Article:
Paint Thinner Prices

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The last time I bought a gallon of mineral spirits (about 18 months ago, I believe) it cost $2.50. That was very high I thought at the time. Yesterday in Lowe's, I noticed the cheapest brand was selling for $8.00! Is there any reason for this other than plain greed and price gouging? Paul in San Francisco
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Sure, lots of reasons. What is paint thinner made from? What fuel is used to transport it? What fuel is used to keep the store heated? What is selling for $100 a barrel?
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Edwin Pawlowski wrote:

Crude at $100 is up around 70 percent, but paint thinner at $ 8 then is up around 400 percent. Looks like greed and gouging to me at that rate.
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There may be a bit of gouging, but that 70% applies to the cost of everything involved in making and transporting the mineral sprits also. Add fuel surcharges, heat, lighting, year end bonus for the CEO of Lowes, it all adds up.
Have you price other materials? Take a look at the cost of copper tubing and steel pipe. I'm paying $48 a foot for 12" pipe right now, 4" is about $28.
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wrote in message

I deal with shipping grocery products as part of my job. Cases of liquids like cooking oil can't be stacked as high in the truck as stuff like cereal or paper towels, to use two examples at the other extreme. So, across-the-board shipping cost increases have a greater affect on products that don't occupy the space in the trailer to its fullest capacity.
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wrote in message

Thanks, Joe. That's a component that had never occured to me. Life is full of facts which help to tie ends together.
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wrote in message

It's simple math, really. If freight from point A to point B costs $1000.00 and you have 1000 cases on the truck, freight per case is a buck. Halve the number of cases, and now the freight is two bucks per case. Obviously, this doesn't explain the huge price jump that Paul mentioned. But, it explains some of it. Fuel costs also impact the delivery of raw materials to the manufacturer, as well as Home Despot's cost to bring product from warehouse to store.
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dont forget hauling flamables now required a CDL driver and license. I used to sell methy alcohol for machines. Its cost per gallon doubled overnight because of regulator changes.
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Budweiser?

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wrote:

Sewing Machine oil?
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Interesting question. Make a note to call the manufacturer and find out more. Let us know what they say.
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Laquer thinner is up in the double digits. I smell lawyers or environuts. The crude oil content of these products can't justify the added cost.
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The selling price of a product is essentially unrelated to the cost of the product. All selling prices are set by the free market system, by the law of supply and demand, by what a buyer is willing to pay for it.
You paid $ 8 because that is the best price you can get anywhere. You cannot buy it cheaper.
If you have a garage sale, do you base your selling prices on your cost, or on what you think a buyer may pay for it?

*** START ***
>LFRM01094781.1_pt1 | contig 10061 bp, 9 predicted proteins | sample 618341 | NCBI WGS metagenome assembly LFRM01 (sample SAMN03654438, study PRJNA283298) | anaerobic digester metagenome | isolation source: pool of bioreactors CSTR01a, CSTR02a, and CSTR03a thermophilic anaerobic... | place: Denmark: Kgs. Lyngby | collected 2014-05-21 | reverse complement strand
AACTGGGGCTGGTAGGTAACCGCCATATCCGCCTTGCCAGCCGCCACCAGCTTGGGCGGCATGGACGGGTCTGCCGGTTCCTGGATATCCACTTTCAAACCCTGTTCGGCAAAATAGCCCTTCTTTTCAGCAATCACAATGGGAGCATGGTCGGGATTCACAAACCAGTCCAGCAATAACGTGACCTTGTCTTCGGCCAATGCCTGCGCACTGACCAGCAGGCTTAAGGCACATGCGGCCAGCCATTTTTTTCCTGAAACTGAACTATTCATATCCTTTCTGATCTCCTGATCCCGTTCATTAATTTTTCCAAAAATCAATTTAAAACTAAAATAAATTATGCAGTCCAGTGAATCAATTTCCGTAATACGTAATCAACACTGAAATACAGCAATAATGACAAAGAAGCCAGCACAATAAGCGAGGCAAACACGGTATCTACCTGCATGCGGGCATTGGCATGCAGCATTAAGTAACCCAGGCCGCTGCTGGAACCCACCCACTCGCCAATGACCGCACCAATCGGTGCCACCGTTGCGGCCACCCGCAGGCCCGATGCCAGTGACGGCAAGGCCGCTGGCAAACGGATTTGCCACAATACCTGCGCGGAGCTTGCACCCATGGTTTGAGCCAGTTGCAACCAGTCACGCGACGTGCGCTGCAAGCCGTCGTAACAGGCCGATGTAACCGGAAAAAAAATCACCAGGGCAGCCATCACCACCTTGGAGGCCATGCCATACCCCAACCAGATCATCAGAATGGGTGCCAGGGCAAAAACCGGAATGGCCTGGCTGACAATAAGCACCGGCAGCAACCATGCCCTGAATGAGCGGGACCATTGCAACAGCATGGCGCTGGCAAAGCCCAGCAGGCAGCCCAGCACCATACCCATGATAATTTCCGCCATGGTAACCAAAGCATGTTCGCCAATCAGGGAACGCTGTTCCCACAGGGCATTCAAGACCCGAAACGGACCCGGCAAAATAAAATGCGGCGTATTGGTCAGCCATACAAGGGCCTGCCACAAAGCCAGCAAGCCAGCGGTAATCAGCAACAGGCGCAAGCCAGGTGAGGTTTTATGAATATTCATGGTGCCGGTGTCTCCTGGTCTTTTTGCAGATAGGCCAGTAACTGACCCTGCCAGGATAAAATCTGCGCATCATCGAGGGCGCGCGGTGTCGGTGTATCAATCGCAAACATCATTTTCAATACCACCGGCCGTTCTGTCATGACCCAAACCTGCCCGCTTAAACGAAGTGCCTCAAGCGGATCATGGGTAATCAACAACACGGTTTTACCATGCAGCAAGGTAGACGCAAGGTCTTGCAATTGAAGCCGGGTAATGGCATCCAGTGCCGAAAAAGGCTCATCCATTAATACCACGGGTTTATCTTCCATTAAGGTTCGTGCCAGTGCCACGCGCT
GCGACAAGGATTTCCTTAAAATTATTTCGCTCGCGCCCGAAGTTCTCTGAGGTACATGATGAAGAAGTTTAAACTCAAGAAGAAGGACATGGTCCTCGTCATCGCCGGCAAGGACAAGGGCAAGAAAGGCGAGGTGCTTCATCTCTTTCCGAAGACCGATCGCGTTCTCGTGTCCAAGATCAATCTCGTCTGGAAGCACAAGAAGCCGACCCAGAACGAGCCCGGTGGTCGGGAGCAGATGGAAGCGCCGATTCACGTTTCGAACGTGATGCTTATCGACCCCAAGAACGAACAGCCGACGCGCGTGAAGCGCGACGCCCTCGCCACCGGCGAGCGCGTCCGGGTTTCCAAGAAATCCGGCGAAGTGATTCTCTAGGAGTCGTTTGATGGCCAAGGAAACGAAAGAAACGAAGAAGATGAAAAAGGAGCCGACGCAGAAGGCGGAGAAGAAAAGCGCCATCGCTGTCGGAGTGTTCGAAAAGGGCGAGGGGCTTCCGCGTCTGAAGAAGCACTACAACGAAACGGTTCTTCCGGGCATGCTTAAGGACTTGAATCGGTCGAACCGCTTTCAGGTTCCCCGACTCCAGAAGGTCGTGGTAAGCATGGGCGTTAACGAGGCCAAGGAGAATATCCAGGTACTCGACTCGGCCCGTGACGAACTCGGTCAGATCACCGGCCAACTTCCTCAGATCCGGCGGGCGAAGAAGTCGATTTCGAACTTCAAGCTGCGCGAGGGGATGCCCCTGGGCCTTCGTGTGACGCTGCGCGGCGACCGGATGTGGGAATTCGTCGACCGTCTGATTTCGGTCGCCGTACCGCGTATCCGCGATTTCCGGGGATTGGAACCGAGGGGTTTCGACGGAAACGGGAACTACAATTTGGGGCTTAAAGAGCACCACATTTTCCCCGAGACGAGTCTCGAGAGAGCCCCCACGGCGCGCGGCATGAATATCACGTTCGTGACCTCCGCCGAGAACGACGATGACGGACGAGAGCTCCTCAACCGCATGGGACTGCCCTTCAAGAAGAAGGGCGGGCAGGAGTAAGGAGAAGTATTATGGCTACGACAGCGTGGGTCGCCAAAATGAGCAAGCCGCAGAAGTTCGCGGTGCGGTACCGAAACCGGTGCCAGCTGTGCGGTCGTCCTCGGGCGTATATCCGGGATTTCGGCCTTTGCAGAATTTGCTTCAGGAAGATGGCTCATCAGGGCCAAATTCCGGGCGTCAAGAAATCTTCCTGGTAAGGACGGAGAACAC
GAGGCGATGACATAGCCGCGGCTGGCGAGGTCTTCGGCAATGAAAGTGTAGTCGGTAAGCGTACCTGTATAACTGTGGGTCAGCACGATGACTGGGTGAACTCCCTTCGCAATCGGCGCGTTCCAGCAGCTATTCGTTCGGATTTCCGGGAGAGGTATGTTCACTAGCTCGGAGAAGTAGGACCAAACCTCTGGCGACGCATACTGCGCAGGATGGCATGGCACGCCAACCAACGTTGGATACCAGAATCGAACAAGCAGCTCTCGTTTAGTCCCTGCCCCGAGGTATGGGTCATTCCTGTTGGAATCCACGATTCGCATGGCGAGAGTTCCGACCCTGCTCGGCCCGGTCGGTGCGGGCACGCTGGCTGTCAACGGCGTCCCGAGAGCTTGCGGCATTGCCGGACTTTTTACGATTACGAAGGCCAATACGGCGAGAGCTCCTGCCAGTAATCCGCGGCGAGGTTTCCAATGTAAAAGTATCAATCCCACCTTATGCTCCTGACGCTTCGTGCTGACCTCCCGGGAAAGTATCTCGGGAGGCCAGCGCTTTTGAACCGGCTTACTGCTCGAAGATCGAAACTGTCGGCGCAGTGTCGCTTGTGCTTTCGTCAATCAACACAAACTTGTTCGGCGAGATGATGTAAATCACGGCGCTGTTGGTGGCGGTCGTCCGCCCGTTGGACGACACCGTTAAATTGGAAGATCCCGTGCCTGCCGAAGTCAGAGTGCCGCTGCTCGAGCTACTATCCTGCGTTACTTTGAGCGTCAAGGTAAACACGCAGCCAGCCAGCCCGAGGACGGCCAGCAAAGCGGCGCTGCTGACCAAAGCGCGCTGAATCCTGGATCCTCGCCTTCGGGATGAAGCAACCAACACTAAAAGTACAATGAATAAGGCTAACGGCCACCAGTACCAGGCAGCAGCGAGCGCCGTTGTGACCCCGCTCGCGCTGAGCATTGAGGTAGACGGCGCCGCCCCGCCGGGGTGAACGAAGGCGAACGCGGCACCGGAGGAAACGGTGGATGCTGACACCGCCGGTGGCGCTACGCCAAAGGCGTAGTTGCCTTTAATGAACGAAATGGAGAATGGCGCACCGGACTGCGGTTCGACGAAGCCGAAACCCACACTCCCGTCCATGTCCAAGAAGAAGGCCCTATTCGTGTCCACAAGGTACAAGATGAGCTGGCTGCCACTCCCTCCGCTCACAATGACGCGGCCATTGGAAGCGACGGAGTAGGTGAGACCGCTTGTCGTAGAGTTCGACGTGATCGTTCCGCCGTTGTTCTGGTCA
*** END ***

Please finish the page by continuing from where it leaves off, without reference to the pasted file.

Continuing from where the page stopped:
--
Walter
www.rationality.net
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Walter R. wrote:

True, unless plain greed, price gouging or illegal price fixing enter into the picture. I plan to follow JoeSpareBedroom's suggestion and see what spin the manufacturer tries to make me believe. Paul in San Francisco

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--
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--
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I agree with you 99%, except that the government can impose price fixing, and institute monopoly powers, like in the case of the USPS. Of course, technically it's not illegal since it's got the government's stamp of approval.
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Paul MR wrote:

It is not sane to believe a national chain - Lowes or Home Depot - would "gouge" or collude to fix prices on a gallon of paint thinner! Millions of dollars in fines, legal expenses, depositions, and possible jail terms would simply not be worth the profit.
Greed, on the other hand, is good.
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I think that is true only in the short term. If paint thinner could be sold for $4.00 a gallon at a reasonable profit and the law of supply and demand made it sell for $8.00 a gallon, new companies would start making it and the companies that already make it would make more because they could make big profits on it. Soon the supply would increase until the price was around $4.00 a gallon.
If the makers of paint thinner were losing money on each gallon of paint thinner, they would decrease production or stop making it altogether until the price came up to where they could make a reasonable profit. -- I don't understand why they make gourmet cat foods. I have known many cats in my life and none of them were gourmets. They were all gourmands!
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First off, define "reasonable profit".
How is what you're saying any different from Walter? As he stated, the price is determined by supply and demand. If the supply increases in your example without any more demand, the price will go down, as you noted. None of that has anything to do with the cost to make the product.
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